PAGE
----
Memorialisation and its controversies: Policy insights from Burundi
Until recently, memorialisation was not considered an important tool to be used in fostering transitional justice processes. However, the situation is gradually changing and the use of memorialisation is gaining momentum as one of the instruments to address the traumatic past. Brandon Hamber, a prominent expert on transitional justice, defines memorialisation as a combination of various processes and forms of collective remembrance. He insists that this process is fundamental for a society trying to recover from trauma and atrocity. The healing of a wounded society is an integral part of transitional justice processes and memorialisation contributes to this at various levels: acknowledging the pain of victims, contributing to truth recovery and paying tribute to unsung heroes.
The African Union Transitional Justice Policy (AUTJP) has also brought memorialisation to the forefront, highlighting its important role as part of measures that go beyond the immediate transitional period. These measures are like stepping stones towards truth recovery, reconciliation and healing within societies that are grappling with legacies of a violent past. The AUTJP stresses the importance of memorialisation as a tool that allows people to acknowledge the victims of violence and their pain.
As a long-term process, memorialisation institutionalises societal dialogue across generations and strongly contributes to the fight against impunity in the national discourse.
Implementing memorialisation projects and other related initiatives offers the advantage of involving in transitional justice processes large numbers of people of different ages and from different layers of society. Memorialisation can have both top-down and bottom-up approaches as it can be initiated either by governments or by communities, in particular communities of victims. Memorialisation is in essence an inclusive and democratic process unless it is distorted for political reasons.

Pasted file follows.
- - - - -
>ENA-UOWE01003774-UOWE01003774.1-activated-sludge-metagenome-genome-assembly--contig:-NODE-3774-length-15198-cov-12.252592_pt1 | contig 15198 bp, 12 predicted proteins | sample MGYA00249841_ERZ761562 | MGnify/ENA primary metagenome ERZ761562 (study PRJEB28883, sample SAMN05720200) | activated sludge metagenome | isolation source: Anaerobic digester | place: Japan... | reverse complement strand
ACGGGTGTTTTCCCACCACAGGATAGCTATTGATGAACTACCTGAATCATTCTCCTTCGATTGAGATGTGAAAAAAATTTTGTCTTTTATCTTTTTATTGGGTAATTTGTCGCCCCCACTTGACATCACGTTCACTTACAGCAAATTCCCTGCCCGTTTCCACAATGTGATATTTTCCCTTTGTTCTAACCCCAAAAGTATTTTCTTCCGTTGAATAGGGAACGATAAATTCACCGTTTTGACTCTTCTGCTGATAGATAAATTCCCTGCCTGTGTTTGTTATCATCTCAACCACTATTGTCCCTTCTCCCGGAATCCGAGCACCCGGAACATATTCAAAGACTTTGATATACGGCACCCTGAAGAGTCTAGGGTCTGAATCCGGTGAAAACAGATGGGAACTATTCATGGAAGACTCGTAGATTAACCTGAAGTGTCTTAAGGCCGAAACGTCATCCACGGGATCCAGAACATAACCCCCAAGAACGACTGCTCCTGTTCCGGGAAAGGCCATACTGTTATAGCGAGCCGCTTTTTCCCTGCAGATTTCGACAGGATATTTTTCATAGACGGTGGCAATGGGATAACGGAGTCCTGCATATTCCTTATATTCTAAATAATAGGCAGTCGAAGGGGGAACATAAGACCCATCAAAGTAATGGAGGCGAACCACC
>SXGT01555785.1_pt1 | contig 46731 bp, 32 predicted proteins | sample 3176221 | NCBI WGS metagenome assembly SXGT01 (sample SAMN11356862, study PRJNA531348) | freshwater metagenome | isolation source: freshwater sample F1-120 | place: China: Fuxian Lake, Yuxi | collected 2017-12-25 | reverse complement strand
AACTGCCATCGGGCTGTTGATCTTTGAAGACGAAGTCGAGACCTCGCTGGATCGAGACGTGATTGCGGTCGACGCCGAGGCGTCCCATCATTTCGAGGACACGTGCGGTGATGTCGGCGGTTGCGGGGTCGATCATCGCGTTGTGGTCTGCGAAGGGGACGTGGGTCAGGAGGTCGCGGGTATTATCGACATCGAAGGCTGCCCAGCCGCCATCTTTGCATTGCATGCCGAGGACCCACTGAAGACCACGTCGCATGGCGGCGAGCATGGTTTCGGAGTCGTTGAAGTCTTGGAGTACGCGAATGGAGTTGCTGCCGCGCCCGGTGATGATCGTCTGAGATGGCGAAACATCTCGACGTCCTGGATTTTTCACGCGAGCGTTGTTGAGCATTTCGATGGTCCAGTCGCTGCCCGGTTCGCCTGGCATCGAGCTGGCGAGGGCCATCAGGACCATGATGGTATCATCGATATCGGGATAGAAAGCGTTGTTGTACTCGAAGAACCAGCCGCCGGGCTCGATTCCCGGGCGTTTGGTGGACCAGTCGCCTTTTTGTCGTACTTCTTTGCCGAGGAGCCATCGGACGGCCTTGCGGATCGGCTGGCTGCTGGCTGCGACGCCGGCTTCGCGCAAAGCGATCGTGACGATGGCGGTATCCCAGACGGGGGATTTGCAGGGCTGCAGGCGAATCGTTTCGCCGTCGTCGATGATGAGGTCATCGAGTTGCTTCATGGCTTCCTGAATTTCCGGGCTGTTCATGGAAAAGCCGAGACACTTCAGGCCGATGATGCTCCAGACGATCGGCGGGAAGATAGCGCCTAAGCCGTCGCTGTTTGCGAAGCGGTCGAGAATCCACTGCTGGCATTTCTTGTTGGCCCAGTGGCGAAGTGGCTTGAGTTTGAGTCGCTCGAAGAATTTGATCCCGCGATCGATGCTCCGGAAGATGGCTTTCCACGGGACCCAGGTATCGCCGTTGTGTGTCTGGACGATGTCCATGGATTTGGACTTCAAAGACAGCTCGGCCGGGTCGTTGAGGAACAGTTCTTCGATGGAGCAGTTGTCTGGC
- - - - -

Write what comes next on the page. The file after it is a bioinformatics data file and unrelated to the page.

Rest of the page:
In many cases, the historical events memorialised are highly contested, especially in societies divided along ethnic, racial, religious or other forms of identity. In these cases, there may be differing or even antagonistic narratives about the past atrocities and who played a key role in them. When a society attempts to address the legacy of violence in its history, there are often groups that are unhappy with the initiative. But memorialisation is imperative when societies genuinely try to address the controversies surrounding a traumatic and violent past. An inclusive memorialisation process could help create spaces where the underlying issues behind the antagonistic narratives can be addressed and where common ground for dialogue and healing can be established.
In the context of Burundi, memorialisation has been a controversial issue within the transitional justice process, with antagonistic narratives and perceptions about who is a victim and who is a perpetrator in the violent conflicts that have occurred in Burundi since the period of the struggle for independence.
There has never been a shared narrative or consensus about how these events unfolded, who the real victims were, who masterminded the chaos and who the real perpetrator were. The two main ethnic groups – the Hutu and the Tutsi – accuse each other of the crimes committed. Members of each group claim to be the only victims while downplaying the pain suffered by other groups. It is thus important to create spaces for collective memory, for shared narratives to be brought forth and for people to confront the past through an honest dialogue. In this way, new societal foundations can be laid.